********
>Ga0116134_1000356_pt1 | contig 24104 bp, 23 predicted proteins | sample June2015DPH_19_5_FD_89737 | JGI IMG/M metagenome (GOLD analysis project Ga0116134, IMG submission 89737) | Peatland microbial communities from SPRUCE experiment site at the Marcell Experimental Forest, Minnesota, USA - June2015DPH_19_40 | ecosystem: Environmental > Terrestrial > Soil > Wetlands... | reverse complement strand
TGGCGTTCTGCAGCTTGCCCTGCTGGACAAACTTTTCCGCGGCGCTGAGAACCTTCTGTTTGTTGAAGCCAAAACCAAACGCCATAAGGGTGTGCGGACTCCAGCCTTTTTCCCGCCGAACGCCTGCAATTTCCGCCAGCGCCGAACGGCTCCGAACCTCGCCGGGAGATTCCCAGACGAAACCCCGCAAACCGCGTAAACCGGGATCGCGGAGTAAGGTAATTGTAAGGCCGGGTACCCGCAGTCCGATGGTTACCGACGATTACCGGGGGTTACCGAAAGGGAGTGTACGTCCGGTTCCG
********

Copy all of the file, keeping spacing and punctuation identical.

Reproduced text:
>Ga0116134_1000356_pt1 | contig 24104 bp, 23 predicted proteins | sample June2015DPH_19_5_FD_89737 | JGI IMG/M metagenome (GOLD analysis project Ga0116134, IMG submission 89737) | Peatland microbial communities from SPRUCE experiment site at the Marcell Experimental Forest, Minnesota, USA - June2015DPH_19_40 | ecosystem: Environmental > Terrestrial > Soil > Wetlands... | reverse complement strand
TGGCGTTCTGCAGCTTGCCCTGCTGGACAAACTTTTCCGCGGCGCTGAGAACCTTCTGTTTGTTGAAGCCAAAACCAAACGCCATAAGGGTGTGCGGACTCCAGCCTTTTTCCCGCCGAACGCCTGCAATTTCCGCCAGCGCCGAACGGCTCCGAACCTCGCCGGGAGATTCCCAGACGAAACCCCGCAAACCGCGTAAACCGGGATCGCGGAGTAAGGTAATTGTAAGGCCGGGTACCCGCAGTCCGATGGTTACCGACGATTACCGGGGGTTACCGAAAGGGAGTGTACGTCCGGTTCCG